What You Can Do for Brain Health

What You Can Do for Brain Health

10/20/15 Laura Gibbons

While the thought of diminished brain health is frightening, there is something you can do about it!

Possible risks or threats to brain health

  • Some medicines or improper use of them
  • Smoking
  • Excessive use of alcohol
  • Heart disease, diabetes, and other health problems
  • Poor diet
  • Insufficient sleep
  • Lack of physical activity
  • Little social activity and being alone most of the time

What you can do to protect brain health
Focus on the following five key areas to boost brain health:

Take care of your health

  • Get the recommended health screenings suggested for your age
  • Manage health problems like diabetes, high blood pressure, and high cholesterol
  • Consult with your health care provider to make sure your medicines are right for you
  • Reduce risk for brain injuries due to falls and other types of accidents
  • Quit smoking

Eat healthy foods

  • Fruits and vegetables
  • Whole grains
  • Lean meats, fish, and poultry
  • Low-fat or non-fat dairy products
  • Less solid fat, sugar, and salt
  • Proper portion sizes
  • Adequate fluids

Get moving

  • Physical activity may reduce risks of diabetes, heart disease, depression, and stroke
  • Prevent injuries
  • Improve connections among brain cells
  • Get at least 150 minutes of exercise each week. Move about 30 minutes on most days
  • Walking is a good start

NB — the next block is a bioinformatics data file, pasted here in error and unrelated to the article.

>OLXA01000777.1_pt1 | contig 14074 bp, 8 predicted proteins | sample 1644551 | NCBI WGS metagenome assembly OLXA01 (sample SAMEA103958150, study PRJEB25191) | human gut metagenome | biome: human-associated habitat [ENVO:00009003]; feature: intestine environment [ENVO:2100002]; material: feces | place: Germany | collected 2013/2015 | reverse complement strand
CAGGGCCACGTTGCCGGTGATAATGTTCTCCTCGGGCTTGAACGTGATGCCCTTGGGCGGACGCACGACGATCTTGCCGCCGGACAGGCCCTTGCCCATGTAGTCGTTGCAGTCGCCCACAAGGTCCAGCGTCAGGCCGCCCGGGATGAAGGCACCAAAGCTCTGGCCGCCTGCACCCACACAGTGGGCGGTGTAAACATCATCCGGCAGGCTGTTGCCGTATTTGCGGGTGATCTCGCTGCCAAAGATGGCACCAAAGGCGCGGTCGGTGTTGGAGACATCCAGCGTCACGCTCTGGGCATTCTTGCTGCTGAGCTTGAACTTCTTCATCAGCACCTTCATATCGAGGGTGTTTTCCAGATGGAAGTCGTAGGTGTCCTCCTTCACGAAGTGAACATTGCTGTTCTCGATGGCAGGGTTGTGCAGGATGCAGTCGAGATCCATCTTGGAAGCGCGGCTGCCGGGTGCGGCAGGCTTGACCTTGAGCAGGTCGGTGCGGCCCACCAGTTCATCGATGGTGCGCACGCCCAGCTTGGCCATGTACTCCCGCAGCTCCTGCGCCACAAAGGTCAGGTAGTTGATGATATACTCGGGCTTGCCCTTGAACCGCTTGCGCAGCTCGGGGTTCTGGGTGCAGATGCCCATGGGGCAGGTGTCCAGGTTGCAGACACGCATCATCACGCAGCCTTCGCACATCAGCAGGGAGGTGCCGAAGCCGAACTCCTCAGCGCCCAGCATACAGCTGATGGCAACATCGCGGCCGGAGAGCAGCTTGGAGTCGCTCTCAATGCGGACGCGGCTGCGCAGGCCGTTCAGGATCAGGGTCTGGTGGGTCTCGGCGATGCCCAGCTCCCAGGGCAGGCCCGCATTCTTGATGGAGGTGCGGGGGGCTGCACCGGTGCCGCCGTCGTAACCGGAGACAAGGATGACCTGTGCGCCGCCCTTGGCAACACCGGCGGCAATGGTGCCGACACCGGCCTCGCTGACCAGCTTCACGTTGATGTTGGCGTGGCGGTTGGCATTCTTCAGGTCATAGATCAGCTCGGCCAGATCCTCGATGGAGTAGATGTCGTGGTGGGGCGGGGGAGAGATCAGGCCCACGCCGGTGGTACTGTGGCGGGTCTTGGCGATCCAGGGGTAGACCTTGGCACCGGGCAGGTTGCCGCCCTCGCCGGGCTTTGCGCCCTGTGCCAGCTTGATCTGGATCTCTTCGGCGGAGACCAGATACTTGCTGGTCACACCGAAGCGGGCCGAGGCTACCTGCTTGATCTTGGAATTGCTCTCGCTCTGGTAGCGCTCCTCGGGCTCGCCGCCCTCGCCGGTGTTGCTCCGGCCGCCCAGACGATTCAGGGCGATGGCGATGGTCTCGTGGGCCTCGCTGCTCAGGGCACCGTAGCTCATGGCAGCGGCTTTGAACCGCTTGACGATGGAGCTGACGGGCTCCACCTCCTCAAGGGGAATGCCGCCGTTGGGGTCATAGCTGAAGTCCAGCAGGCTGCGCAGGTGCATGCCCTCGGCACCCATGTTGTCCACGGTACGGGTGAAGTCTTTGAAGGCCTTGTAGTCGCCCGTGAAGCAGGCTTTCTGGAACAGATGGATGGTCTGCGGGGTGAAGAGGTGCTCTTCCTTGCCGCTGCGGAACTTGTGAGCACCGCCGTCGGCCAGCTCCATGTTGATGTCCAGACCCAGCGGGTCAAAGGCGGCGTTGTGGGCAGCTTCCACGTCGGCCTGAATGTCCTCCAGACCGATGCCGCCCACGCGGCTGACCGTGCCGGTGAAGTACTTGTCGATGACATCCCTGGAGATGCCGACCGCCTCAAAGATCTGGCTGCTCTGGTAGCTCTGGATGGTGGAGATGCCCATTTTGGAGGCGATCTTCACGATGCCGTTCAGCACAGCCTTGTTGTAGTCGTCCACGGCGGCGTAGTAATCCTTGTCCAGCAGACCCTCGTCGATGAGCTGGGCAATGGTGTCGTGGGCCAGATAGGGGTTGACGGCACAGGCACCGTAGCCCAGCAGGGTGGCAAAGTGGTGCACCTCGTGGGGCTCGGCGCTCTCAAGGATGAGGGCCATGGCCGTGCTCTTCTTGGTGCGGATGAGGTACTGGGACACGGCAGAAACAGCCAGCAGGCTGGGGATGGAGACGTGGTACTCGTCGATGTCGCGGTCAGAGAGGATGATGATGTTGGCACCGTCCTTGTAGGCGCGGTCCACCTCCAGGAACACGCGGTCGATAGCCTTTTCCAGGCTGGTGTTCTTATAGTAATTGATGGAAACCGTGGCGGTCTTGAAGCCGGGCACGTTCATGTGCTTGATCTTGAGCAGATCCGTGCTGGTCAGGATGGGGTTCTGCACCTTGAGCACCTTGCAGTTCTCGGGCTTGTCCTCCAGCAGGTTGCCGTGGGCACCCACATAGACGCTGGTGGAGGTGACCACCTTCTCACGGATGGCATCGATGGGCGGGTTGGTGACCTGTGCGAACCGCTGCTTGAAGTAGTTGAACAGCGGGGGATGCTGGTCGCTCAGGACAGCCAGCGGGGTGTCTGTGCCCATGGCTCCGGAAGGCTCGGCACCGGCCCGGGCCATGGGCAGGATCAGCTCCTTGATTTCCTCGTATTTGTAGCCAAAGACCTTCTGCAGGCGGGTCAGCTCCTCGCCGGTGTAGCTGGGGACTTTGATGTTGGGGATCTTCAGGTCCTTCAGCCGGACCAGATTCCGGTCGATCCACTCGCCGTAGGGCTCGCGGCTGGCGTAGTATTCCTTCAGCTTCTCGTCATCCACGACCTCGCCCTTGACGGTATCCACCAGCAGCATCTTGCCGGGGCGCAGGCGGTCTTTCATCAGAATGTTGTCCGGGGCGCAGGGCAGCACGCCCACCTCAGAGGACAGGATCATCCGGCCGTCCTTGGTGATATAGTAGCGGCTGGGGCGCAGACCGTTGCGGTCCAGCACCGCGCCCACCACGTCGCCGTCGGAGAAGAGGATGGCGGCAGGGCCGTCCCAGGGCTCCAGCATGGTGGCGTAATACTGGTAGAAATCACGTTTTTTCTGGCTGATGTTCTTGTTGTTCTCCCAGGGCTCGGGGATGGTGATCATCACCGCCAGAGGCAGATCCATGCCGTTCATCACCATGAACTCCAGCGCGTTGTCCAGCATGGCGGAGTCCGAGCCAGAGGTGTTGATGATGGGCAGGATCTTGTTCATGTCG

• Join programs that can help you learn to move
  • Check with your health care provider if you haven’t been active and want to start a vigorous exercise program
  • Not doing physical activity can be bad for you, no matter your age or health condition

Keep your mind active

  • Do mentally stimulating activities
  • Read books and magazines
  • Play games
  • Learn new things
  • Take or teach a class
  • Be social through work or volunteering
  • Clinical trials have not proven that these types of activities will prevent Alzheimer’s disease, but they can be fun

Stay connected

  • People who have meaningful activities, like volunteering, say they feel happier and healthier
  • Social activities are linked to reduced risk for some health problems, including dementia

What can you do today?

  • Pick one thing you can do that may help your brain
  • Think of small first steps, such as:
    • Taking a 10-minute walk a few times a week
    • Adding one serving of vegetables each day
    • Making an appointment for health screenings or a physical exam
    • Write down what you will do and when.
    • Get support from family, friends, or community groups


U.S. Institutes of Health, National Institute on Aging. (2014). In Brain health as you age: Educator guide. Retrieved September 9, 2015, from http://www.nia.nih.gov/

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